Photo Information

U.S. Marine Corps Col. Brian Mulvihill, right, the commanding officer of Marine Rotational Force – Darwin 24.3, shakes hands with Royal Australian Navy Capt. Mitchell Livingstone, the commanding officer of Headquarters Northern Command at Royal Australian Air Force Base Darwin, NT, Australia, March 24, 2024. MRF-D 24.3 is part of an annual six-month rotational deployment to enhance interoperability with the Australian Defence Force and Allies and partners and provide a forward-postured crisis response force in the Indo-Pacific. Mulvihill is a native of New York. (U.S. Marine Corps photo by Sgt. Cristian L. Bestul)

Photo by Sgt. Cristian Bestul

U.S. Marines, Sailors arrive in Darwin for 13th iteration of MRF-D

28 Mar 2024 | Capt. Madison Reynolds Marine Rotational Force - Darwin

DARWIN, NT, Australia – A new group of Marines and Sailors arrived in the Northern Territory to begin the 13th annual iteration of Marine Rotational Force – Darwin.

Led by a California-based Marine infantry regiment for the third year in a row, this year’s Marine Air-Ground Task Force brings approximately 2,000 U.S. Marines and Sailors to Australia’s Northern Territory for a series of exercises and training events alongside the Australian Defence Force.

Part of a 25-year agreement made in 2011, the six-month deployments advance shared security objectives identified in the Australian United States Force Posture Initiatives. The deployment has grown in scale and complexity each year, enhancing our Alliance’s capabilities and ability to work together, and improving our combined capacity to respond to crises and contingencies in the Indo-Pacific region. MRF-D remains a key touchpoint of the Australia-U.S. security Alliance.

“The Marines and Sailors of Marine Rotational Force – Darwin are honored and excited to continue the legacy of cooperation and interoperability with our Australian Defence Force brothers and sisters,” said U.S. Marine Corps Col. Brian T. Mulvihill, the commanding officer of MRF-D 24.3.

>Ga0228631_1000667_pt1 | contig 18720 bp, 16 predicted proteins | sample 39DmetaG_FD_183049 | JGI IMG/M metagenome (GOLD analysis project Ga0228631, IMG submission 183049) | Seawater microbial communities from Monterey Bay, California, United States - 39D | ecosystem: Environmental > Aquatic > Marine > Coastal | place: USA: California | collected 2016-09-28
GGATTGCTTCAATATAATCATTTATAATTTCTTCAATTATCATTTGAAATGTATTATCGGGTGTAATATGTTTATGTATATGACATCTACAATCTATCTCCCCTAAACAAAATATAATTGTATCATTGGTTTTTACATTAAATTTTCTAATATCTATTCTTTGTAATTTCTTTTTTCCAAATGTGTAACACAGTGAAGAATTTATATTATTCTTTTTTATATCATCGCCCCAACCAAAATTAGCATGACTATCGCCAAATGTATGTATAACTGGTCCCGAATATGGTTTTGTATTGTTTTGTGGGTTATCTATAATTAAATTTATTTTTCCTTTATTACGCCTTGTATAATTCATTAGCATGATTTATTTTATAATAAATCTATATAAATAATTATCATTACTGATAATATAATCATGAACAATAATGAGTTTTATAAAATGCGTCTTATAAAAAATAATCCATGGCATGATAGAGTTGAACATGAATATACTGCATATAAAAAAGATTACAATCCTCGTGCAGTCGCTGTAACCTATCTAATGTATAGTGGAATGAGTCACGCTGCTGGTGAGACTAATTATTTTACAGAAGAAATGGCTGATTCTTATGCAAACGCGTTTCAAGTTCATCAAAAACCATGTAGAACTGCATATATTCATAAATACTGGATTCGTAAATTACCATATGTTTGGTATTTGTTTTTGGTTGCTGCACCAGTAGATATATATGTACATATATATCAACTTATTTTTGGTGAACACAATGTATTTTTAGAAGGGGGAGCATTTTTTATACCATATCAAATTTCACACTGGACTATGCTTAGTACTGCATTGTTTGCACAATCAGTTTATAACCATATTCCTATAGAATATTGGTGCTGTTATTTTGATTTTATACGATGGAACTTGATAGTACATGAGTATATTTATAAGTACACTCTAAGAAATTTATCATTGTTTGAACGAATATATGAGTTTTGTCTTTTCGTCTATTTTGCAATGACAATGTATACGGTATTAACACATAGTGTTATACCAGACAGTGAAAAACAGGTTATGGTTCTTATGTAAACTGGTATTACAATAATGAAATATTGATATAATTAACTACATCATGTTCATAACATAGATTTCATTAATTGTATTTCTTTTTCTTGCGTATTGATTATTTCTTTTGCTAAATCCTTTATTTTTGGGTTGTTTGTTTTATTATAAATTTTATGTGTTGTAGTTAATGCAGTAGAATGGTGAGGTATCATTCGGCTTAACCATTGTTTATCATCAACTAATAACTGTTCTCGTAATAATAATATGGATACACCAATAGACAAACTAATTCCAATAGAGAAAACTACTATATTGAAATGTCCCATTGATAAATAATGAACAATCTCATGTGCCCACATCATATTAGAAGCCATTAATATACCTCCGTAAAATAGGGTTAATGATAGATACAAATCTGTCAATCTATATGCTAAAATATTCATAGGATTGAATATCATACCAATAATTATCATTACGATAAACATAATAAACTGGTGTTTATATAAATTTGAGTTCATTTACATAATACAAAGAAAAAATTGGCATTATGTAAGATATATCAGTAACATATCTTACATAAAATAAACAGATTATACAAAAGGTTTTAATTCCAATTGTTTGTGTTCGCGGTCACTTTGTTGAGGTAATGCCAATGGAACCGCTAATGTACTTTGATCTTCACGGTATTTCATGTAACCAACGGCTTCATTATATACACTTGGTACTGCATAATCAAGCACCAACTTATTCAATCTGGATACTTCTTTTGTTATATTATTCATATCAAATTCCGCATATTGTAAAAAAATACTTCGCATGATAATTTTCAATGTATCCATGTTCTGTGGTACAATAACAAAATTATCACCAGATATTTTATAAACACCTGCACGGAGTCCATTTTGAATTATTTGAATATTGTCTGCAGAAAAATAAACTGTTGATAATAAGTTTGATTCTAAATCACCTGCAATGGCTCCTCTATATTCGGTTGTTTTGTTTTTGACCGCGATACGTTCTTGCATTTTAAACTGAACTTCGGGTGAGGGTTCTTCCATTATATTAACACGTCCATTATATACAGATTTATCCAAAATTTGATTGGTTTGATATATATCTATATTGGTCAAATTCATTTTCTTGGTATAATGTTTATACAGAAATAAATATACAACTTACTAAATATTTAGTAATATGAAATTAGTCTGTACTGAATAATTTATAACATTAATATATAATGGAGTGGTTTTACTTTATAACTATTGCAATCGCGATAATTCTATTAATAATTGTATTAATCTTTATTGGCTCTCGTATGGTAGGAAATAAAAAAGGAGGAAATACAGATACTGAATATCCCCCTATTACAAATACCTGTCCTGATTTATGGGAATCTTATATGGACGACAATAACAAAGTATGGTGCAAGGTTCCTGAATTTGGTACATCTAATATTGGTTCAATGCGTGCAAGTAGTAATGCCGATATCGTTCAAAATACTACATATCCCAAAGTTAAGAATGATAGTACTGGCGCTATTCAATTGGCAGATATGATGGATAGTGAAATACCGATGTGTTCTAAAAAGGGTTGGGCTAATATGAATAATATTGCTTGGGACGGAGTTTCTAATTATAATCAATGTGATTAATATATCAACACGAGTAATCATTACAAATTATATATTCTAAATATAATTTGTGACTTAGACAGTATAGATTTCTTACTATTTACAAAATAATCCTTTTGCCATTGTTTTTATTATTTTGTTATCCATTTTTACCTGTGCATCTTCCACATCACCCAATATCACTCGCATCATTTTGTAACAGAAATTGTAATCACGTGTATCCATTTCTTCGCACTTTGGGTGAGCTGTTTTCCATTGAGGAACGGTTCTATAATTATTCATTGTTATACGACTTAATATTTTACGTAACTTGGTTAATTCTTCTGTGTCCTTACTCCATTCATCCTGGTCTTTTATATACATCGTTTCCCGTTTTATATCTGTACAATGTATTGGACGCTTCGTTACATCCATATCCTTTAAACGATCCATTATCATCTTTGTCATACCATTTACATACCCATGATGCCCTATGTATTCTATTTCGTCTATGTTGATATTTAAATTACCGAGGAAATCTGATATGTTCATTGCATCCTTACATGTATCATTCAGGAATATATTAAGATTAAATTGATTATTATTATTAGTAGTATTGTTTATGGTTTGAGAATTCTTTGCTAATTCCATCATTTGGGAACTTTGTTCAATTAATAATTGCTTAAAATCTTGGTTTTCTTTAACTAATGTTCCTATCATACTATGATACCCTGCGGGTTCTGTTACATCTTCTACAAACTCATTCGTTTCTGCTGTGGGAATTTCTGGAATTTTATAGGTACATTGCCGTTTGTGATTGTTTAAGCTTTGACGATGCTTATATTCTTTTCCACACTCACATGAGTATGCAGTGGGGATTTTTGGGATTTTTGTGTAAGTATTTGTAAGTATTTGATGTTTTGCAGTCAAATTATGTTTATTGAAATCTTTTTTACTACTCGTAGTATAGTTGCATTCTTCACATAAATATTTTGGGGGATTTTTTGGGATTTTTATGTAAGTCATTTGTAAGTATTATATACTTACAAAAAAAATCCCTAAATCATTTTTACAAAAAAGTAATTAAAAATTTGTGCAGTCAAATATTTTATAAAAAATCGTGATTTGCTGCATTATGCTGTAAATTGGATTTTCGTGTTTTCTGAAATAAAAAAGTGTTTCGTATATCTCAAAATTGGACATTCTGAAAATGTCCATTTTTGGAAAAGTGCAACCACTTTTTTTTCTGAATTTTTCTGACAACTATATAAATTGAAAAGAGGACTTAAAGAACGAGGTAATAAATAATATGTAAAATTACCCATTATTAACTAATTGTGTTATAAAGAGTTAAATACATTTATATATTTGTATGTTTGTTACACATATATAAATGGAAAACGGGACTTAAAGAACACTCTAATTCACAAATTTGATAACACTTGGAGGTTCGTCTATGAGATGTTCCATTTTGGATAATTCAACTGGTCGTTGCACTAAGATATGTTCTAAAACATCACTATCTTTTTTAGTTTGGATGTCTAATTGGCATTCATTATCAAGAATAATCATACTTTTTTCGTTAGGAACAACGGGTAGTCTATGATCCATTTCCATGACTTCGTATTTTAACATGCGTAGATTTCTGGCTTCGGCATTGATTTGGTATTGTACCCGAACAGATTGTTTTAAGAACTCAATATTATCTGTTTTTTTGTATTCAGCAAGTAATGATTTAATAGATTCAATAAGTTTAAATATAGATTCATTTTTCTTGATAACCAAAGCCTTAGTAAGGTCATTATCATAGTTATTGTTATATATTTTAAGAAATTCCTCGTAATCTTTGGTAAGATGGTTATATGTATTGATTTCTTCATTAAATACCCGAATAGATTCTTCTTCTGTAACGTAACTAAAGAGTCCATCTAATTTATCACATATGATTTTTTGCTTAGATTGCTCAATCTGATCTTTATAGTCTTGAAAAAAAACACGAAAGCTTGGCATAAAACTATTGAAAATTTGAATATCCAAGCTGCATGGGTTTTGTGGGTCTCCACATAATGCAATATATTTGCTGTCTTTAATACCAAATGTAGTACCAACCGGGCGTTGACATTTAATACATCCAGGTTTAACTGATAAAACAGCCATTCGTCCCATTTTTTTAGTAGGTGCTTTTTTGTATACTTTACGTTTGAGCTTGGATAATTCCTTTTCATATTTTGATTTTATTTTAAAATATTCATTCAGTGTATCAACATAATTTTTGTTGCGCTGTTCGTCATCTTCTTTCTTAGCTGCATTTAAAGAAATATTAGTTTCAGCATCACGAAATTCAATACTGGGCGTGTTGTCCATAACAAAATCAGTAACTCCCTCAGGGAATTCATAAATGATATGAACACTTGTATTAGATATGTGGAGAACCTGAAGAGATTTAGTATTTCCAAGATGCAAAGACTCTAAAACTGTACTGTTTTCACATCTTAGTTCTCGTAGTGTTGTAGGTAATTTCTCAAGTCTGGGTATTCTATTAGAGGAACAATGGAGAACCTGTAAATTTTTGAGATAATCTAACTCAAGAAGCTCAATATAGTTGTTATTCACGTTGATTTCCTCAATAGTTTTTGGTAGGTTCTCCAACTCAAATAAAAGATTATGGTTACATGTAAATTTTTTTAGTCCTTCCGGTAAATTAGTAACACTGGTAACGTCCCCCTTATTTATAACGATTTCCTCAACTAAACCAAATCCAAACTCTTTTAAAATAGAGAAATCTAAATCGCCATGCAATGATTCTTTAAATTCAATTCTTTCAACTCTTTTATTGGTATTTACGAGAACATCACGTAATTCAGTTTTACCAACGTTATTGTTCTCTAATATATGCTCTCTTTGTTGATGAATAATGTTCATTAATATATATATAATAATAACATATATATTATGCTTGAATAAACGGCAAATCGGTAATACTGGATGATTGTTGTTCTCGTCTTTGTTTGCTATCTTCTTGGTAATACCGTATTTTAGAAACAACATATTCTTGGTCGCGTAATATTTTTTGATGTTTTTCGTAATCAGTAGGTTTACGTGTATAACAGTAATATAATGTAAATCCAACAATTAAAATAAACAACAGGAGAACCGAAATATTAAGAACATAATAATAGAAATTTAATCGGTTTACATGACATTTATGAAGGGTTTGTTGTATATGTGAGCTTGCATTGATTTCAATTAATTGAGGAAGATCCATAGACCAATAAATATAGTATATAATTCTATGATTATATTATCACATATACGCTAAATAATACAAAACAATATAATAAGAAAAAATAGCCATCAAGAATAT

“Our strong Alliance contributes to stability in the region and enables the readiness of our forces to respond to any crisis or contingency that arises.”

Participants will conduct operations across a full spectrum of missions including expeditionary operations, geographically distributed communications, non-combatant evacuation operations, embassy reinforcements, humanitarian assistance and disaster relief, and rapid projection of combat power.

“These rotations not only help build interoperability between the ADF and the U.S., but also serve to increase regional cooperation with partner nations in the Indo-Pacific,” said Australian Navy Capt. Mitchell Livingstone, the commanding officer of Headquarters Northern Command. As in previous rotations, this year’s MRF-D exercise schedule will incorporate security partners from throughout the Pacific Islands and the broader region. Training events will occur throughout Australia and various countries in the region through the end of MRF-D 24.3’s rotation in October.

The Australia-U.S. Alliance is an anchor of peace, security, and stability in the Indo-Pacific. Our nations share key objectives: increasing combined capabilities, promoting a stable and secure Indo-Pacific region, and strengthening their ability to respond to humanitarian crises, natural disasters, and contingencies.